Zen Peninsula dim sum
Today was my first time at Zen Peninsula. I've been holding on to Fook Yuen, despite some recent stumbles, and Hong Kong Flower Lounge as my regular dim sum places. I have never been a fan of Koi Palace since I'm unable to get past the overly gummy rice wrappers on seemingly every dumpling I order. For me, Fook Yuen and HKFL were the places to beat, and I think Zen Peninsula, after one visit, shot to the top of my personal ranking.
The ingredients are incredibly fresh. Everything tasted as it should: shu mai tasted like pork, not like unidentifiable ground meat; the chive-and-shrimp dumplings tasted like chives and shrimp, not like green stuff and generic shellfish. I had some things I haven't seen elsewhere, like rice crepe with conpoy (dried scallop) and pea shoots (the leafy kind, not the grassy kind). The BBQ pork in pastry was very light, though a little too sweet and wet for my taste. Two black sesame items stood out: black sesame paste in glutinous rice ball was strongly flavored and the paste was thicker than usual, which I liked. Then there was what I can only describe as a black sesame gelatin sheet rolled up around a squirt of egg custard -- my description sounds gross, and it looked garish & quivery, but it tasted deeply of both sesame and egg and the contrast in textures was lovely.
My only quibble: some of the steamed rice wrapper dumplings were too thin. Not gummy like Koi Palace, but too thin such that it couldn't hold together the generous fillings. Also, the flour wrappers on the wontons in hot chili oil and on the dumplings in soup were also too thin and got a little mushy.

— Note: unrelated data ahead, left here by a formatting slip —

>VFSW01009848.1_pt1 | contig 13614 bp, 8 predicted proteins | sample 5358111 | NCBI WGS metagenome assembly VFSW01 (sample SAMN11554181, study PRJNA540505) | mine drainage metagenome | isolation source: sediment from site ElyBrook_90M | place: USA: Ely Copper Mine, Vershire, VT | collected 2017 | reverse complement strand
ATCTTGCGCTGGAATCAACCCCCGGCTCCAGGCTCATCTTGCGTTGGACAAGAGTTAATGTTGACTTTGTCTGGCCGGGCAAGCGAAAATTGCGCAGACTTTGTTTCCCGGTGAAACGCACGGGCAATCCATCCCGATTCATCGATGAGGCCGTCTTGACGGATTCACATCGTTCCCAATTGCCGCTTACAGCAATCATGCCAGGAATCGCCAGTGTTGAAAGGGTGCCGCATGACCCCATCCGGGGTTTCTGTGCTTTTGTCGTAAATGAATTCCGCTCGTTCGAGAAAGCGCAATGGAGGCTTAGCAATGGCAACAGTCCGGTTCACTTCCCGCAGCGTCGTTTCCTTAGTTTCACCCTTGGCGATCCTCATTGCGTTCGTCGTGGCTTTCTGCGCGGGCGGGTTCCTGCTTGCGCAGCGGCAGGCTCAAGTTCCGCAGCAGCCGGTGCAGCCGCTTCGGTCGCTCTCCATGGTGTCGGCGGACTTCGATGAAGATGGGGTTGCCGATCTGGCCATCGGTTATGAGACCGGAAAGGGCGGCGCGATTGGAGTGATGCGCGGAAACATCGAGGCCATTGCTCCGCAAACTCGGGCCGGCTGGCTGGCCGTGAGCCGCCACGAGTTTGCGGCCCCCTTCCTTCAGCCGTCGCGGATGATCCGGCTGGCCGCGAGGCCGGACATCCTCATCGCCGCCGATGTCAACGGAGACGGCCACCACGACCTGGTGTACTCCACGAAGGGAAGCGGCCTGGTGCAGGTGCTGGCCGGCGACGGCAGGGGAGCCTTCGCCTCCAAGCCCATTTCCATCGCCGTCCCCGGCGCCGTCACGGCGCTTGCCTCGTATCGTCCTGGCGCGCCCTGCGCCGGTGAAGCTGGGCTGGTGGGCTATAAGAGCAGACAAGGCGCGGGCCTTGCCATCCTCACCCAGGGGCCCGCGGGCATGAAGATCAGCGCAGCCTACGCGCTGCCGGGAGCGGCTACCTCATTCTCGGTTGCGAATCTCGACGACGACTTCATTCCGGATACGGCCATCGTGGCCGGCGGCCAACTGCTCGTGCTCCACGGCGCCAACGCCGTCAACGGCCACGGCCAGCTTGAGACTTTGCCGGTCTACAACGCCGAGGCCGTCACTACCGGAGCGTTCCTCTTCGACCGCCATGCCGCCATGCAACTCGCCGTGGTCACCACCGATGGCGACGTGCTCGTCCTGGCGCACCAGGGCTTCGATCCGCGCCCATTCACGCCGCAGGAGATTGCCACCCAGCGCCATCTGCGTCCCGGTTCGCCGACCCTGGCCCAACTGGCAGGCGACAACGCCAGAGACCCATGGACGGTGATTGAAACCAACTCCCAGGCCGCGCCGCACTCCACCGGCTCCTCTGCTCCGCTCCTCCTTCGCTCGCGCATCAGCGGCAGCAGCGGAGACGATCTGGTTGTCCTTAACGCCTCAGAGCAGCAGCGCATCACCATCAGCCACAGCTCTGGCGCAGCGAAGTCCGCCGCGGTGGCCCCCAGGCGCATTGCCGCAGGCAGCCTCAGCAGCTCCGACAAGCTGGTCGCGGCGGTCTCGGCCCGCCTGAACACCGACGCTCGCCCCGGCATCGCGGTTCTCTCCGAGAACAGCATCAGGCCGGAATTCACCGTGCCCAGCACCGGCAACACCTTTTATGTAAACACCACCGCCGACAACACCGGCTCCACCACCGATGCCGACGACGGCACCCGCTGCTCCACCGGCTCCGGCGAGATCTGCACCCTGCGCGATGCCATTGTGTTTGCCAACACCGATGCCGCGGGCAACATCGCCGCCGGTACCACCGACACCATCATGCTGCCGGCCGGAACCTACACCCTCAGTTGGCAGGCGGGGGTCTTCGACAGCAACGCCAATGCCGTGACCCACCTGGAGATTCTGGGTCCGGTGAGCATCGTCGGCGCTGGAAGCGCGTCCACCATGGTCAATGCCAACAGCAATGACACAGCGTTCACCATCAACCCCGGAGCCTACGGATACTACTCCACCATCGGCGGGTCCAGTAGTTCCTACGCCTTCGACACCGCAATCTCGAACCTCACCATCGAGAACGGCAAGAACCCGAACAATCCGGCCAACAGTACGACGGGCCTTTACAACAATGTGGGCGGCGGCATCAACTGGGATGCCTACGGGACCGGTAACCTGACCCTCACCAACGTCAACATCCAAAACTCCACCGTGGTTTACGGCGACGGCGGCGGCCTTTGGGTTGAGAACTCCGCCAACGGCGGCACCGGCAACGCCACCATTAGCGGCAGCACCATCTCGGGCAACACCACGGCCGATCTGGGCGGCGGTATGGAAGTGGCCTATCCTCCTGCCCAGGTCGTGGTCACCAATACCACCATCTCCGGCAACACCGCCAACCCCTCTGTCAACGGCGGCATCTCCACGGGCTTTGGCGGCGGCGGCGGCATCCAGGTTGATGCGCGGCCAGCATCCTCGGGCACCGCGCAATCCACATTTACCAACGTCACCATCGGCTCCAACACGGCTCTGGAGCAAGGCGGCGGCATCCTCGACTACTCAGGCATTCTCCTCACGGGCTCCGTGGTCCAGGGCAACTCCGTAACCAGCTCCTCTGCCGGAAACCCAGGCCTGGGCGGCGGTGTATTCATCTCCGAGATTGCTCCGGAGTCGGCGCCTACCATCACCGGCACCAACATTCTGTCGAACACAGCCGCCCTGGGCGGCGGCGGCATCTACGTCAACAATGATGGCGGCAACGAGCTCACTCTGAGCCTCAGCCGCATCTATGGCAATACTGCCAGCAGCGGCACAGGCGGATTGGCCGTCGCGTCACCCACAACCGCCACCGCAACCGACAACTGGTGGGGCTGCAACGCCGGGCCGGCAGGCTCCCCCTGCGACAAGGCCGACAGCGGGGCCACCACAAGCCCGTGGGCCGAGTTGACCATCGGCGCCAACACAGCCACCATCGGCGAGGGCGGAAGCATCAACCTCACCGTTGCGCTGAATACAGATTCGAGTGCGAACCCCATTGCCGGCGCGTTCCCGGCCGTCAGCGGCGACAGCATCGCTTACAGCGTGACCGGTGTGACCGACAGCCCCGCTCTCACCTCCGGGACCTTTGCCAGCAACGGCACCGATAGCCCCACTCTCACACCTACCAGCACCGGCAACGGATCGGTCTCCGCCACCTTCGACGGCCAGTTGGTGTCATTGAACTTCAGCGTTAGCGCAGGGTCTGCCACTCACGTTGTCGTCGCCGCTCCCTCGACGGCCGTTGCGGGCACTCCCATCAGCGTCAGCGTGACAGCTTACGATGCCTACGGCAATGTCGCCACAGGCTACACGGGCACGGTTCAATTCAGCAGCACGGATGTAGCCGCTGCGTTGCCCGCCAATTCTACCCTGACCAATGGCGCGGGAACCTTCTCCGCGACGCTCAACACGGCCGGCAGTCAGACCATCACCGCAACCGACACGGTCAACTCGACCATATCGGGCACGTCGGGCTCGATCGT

All in all, excellent. It was nearly empty when I arrived at 10:30 Saturday morning, and maybe half-full when I left at noon. Why isn't it more crowded?
I just return to Zen Pen for the first time in a long time for a after Thanksgiving meal.
I too found the Har Gow skin a little too thin. There is a time for eat dim sum between too hot and a little too cold. The skin was a little too thin in that it fell apart whne picking up at the right temperature for ideal dim sum tasting. As it cool and firm up just fine but it was a little too cool for my taste, but it is just one person opinion.
Otherwise the dim sum was just fine. I still like Joy Luck in San Mateo as my favorite still.
I found while the dim sum was very good the side dishes were even better.
Love the Wasibi Beef, a not too hot touch of heat with tender beef and bell peppers.
Salt and Pepper Shrimp (shell less was just fine but I for one like it with the shell).
But the best side dish I like was French Fries made from the Janpanese Kabortia (sp) squash.
We haven't been to Zen in several months. (Overall, we prefer Joy Luck, too. Koi Palace has some dimsum items that are better than Joy Luck, but the wait, the crowds, and the noise seriously detract from the enjoyment of the food at Koi Palace.) I'm glad to see that they are still doing the fried kabocha: it's the one with a thin batter and salted egg yolk coating, isn't it? That's my favorite dish there, too! I agree that the small side dishes are very good--probably better than the classic dimsum choices.